USS John S McCain collides with merchant ship

Hm . What was the name of that US warship which shot down an Iranian civil airliner because the ship's below-deck contact "displays" showed it as an incoming enemy attack-aircraft?
So you're saying that Capt William C. Rogers III could have seen the Iranian airliner if he'd simply been on the bridgewing of Vincennes? that IA 655 was within visual detecting distance?
 
Hm . What was the name of that US warship which shot down an Iranian civil airliner because the ship's below-deck contact "displays" showed it as an incoming enemy attack-aircraft?
Vincennes

Although the displays in fact showed it for exactly what it was* It was the crew who used hither fore unseen levels of fuckwittery to interpret said data incorrectly



*As evidenced by reviewing the data later
 
He could. That then means he needs to divide his attention between directing the Ship and the actual process of driving it...blah blah then:

...ships move much more slowly and in less congested spaces. Closest Point of Advance - i.e. the nearest you will get to another ship - is still measured by us in cables, increments of 200 yards at a time.
@bob231 Ref. your 'Closest Point of Advance'??

Sounds very similar but why & when was that changed from the time honoured 'Closest Point of Approach' ?
 

bob231

War Hero
@bob231 Ref. your 'Closest Point of Advance'??

Sounds very similar but why & when was that changed from the time honoured 'Closest Point of Approach' ?
Entirely my error - good spot! I can't think offhand when I've heard it as anything other than "CPA" and mangled the acronym. Thank you!

(Big) ETA:

The issue is that all those consoles are effectively PLC controlled now. You have to have some form of human/computer interface and doing some analogue lash up that is recognisable and comfortable is just not realistic. If you follow the link in the BBC article to the article describing this change you can see that the digital system has a wheel and has throttles. They don’t routinely steer or power the ship by the GUI. The error in this incident was that the helmsman felt overloaded in a busy seaway, operating the wheel and throttles together. The intelligent response would be to get someone else to do the throttles, on the actual levers, beside the helmsman on the wheel. Instead the CO decided to have someone operate the throttles on a separate touch screen. The process of changing over to the throttles on the screen was screwed up by the team and resulted in the collision.
This decision to revert back to what the ABs had previously is a baby bath water situation which I predict the USN will rue once the cost of keeping that legacy kit operating is discovered.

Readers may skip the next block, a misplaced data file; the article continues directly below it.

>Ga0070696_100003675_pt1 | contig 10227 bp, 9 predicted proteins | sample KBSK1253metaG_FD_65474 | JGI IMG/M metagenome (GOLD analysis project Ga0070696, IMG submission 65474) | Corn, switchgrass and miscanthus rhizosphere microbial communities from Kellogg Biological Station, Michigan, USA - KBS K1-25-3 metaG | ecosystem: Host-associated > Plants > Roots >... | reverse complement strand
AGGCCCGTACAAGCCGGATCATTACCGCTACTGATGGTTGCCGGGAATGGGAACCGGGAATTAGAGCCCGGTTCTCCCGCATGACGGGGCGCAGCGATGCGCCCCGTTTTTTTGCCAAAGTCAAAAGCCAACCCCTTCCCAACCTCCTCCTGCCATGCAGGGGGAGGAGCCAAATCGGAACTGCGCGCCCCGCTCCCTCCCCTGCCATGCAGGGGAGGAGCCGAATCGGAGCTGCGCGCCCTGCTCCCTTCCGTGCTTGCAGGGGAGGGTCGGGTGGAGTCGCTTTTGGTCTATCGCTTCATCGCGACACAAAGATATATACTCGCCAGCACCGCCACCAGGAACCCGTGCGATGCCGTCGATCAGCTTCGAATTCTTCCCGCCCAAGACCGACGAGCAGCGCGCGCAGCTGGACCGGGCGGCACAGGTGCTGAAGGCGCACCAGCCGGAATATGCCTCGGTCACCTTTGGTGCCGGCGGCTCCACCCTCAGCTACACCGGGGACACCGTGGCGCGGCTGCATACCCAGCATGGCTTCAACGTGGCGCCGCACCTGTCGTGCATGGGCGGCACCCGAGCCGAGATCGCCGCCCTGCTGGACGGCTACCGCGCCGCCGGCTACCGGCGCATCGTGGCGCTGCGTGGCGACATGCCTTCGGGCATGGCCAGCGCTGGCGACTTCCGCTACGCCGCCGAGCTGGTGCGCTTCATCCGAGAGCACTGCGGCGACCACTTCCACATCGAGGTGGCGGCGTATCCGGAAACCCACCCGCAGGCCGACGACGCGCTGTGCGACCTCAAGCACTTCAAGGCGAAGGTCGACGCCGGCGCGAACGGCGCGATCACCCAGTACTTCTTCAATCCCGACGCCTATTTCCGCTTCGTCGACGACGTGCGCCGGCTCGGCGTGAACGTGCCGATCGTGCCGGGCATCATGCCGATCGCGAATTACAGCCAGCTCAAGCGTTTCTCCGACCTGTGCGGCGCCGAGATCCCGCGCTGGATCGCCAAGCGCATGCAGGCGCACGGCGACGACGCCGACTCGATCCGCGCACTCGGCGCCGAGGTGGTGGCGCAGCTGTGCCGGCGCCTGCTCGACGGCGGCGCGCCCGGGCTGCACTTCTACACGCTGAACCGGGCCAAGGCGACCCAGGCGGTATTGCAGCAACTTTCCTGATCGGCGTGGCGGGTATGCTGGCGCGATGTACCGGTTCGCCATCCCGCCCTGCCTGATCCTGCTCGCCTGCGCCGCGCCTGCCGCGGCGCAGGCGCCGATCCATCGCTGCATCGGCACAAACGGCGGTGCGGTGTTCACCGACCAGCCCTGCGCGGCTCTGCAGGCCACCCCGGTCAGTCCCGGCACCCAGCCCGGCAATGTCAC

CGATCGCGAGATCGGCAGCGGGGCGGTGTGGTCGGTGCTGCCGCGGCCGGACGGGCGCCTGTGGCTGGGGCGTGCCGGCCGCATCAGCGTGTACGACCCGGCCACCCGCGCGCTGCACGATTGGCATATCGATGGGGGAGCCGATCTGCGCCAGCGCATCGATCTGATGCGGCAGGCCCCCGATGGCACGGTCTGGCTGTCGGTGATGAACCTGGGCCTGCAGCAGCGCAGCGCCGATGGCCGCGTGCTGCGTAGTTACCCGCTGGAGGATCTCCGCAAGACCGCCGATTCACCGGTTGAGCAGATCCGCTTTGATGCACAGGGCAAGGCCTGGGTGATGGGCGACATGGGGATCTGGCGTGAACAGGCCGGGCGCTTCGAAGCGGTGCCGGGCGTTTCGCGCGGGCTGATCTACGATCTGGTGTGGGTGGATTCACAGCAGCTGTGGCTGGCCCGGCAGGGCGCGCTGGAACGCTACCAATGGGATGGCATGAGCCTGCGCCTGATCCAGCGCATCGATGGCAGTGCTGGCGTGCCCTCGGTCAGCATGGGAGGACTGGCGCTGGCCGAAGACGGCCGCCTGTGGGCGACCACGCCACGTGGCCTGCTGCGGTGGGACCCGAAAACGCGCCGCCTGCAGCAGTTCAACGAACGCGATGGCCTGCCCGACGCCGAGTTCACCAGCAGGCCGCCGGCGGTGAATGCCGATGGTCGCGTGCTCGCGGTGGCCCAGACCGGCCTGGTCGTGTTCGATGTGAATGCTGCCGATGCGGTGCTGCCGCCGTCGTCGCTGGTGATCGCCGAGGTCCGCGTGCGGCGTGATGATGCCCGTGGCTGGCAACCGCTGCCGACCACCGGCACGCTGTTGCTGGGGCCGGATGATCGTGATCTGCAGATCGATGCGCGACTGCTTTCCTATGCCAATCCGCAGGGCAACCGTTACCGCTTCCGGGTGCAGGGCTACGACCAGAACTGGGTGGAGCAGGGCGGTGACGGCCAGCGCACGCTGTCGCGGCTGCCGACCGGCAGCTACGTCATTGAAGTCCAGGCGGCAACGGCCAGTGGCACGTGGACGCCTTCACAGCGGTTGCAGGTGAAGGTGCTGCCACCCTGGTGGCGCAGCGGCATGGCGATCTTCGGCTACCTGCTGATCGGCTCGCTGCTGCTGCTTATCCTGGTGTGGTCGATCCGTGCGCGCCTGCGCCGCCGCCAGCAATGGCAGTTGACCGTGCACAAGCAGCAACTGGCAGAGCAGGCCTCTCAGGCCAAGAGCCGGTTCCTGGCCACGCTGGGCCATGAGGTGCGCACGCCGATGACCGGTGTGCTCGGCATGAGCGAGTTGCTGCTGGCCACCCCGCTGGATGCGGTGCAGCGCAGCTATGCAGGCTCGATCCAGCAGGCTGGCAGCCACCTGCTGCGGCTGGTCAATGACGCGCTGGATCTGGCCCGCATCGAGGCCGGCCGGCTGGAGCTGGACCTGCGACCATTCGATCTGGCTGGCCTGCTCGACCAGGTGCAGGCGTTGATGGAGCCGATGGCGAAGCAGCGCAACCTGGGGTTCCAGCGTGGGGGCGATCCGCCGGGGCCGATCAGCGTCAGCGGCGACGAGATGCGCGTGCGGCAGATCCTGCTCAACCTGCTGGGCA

On some further thought, I think we will agree to disagree on the cost and complexity of an creating an analogue controller feeding into a PLC.

However, I reckon you're right on all points otherwise, this is a training and familiarity thing probably not helped by lack of rigorous endorsement processes on a ship known to have an unusual fit.
 
... The error in this incident was that the helmsman felt overloaded in a busy seaway, operating the wheel and throttles together. The intelligent response would be to get someone else to do the throttles, on the actual levers, beside the helmsman on the wheel. Instead the CO decided to have someone operate the throttles on a separate touch screen...
I think the intelligent response would be to get someone else who was actually competent at their job to take over the helm.
 
I think the intelligent response would be to get someone else who was actually competent at their job to take over the helm.
Backed up by a personnel system that put the right number of people on the ship, who were appropriately trained before hand.

Combined with an Operational CoC that would have the balls to stop "stuff".
 

bob231

War Hero
Tangentially - didn't something come out not longer after the fact along the lines of "7th Fleet have spent so much time on mandatory D&I, Sexual Assault Prevention, etc, etc that insufficient time has been dedicated to key skills"?
 
I think the intelligent response would be to get someone else who was actually competent at their job to take over the helm.
You may say that but on most pussers greys I’ve been on the BM assists the QM when at SSD.

Also as an aside the RN don’t make it easy on themselves by using the PTI or LReg as QM at SSD rather than the QMs who do it all the time. Never really understood why you’d take the guys who do it 24/7, when at sea, off duty in the more interesting times and replace them with someone who only does it for SSD. Maybe ATG can enlighten us.

Whatever. It would seem we kind of agree the enlightened response to this incident is to improve training, assessment of competence and general oversight rather than to blame the new fangled system that the team are blaming for their screw up and remove it.